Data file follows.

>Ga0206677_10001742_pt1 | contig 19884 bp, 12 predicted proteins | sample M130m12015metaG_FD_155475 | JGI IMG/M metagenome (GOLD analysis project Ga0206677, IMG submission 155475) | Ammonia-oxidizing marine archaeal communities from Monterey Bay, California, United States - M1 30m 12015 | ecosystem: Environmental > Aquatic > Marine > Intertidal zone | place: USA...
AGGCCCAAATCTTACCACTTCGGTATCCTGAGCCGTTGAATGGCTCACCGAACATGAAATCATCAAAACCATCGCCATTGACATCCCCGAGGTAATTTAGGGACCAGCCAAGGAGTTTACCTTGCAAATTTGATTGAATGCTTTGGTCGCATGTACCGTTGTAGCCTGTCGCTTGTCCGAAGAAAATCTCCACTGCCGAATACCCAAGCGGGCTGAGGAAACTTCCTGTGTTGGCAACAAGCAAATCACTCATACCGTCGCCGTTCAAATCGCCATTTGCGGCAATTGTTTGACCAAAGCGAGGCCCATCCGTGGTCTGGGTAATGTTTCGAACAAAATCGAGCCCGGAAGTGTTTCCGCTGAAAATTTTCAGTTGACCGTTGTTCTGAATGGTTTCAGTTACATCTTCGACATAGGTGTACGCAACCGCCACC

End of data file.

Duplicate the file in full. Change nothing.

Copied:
>Ga0206677_10001742_pt1 | contig 19884 bp, 12 predicted proteins | sample M130m12015metaG_FD_155475 | JGI IMG/M metagenome (GOLD analysis project Ga0206677, IMG submission 155475) | Ammonia-oxidizing marine archaeal communities from Monterey Bay, California, United States - M1 30m 12015 | ecosystem: Environmental > Aquatic > Marine > Intertidal zone | place: USA...
AGGCCCAAATCTTACCACTTCGGTATCCTGAGCCGTTGAATGGCTCACCGAACATGAAATCATCAAAACCATCGCCATTGACATCCCCGAGGTAATTTAGGGACCAGCCAAGGAGTTTACCTTGCAAATTTGATTGAATGCTTTGGTCGCATGTACCGTTGTAGCCTGTCGCTTGTCCGAAGAAAATCTCCACTGCCGAATACCCAAGCGGGCTGAGGAAACTTCCTGTGTTGGCAACAAGCAAATCACTCATACCGTCGCCGTTCAAATCGCCATTTGCGGCAATTGTTTGACCAAAGCGAGGCCCATCCGTGGTCTGGGTAATGTTTCGAACAAAATCGAGCCCGGAAGTGTTTCCGCTGAAAATTTTCAGTTGACCGTTGTTCTGAATGGTTTCAGTTACATCTTCGACATAGGTGTACGCAACCGCCACC